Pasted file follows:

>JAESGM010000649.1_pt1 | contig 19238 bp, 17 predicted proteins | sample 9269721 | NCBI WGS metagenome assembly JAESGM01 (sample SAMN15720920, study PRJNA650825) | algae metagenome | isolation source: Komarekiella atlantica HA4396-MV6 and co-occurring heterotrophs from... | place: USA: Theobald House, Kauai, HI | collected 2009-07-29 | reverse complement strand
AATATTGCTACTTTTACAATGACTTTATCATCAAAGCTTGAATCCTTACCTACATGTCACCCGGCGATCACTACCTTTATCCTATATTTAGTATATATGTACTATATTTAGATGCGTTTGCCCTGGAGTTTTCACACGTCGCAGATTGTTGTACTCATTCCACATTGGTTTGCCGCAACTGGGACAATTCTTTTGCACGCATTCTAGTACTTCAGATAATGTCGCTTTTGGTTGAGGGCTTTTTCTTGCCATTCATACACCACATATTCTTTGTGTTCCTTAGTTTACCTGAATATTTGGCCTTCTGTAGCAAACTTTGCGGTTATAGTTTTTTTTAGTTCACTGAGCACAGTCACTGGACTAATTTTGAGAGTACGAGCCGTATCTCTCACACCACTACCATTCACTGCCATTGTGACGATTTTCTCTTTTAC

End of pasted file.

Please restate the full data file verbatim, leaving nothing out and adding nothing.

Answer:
>JAESGM010000649.1_pt1 | contig 19238 bp, 17 predicted proteins | sample 9269721 | NCBI WGS metagenome assembly JAESGM01 (sample SAMN15720920, study PRJNA650825) | algae metagenome | isolation source: Komarekiella atlantica HA4396-MV6 and co-occurring heterotrophs from... | place: USA: Theobald House, Kauai, HI | collected 2009-07-29 | reverse complement strand
AATATTGCTACTTTTACAATGACTTTATCATCAAAGCTTGAATCCTTACCTACATGTCACCCGGCGATCACTACCTTTATCCTATATTTAGTATATATGTACTATATTTAGATGCGTTTGCCCTGGAGTTTTCACACGTCGCAGATTGTTGTACTCATTCCACATTGGTTTGCCGCAACTGGGACAATTCTTTTGCACGCATTCTAGTACTTCAGATAATGTCGCTTTTGGTTGAGGGCTTTTTCTTGCCATTCATACACCACATATTCTTTGTGTTCCTTAGTTTACCTGAATATTTGGCCTTCTGTAGCAAACTTTGCGGTTATAGTTTTTTTTAGTTCACTGAGCACAGTCACTGGACTAATTTTGAGAGTACGAGCCGTATCTCTCACACCACTACCATTCACTGCCATTGTGACGATTTTCTCTTTTAC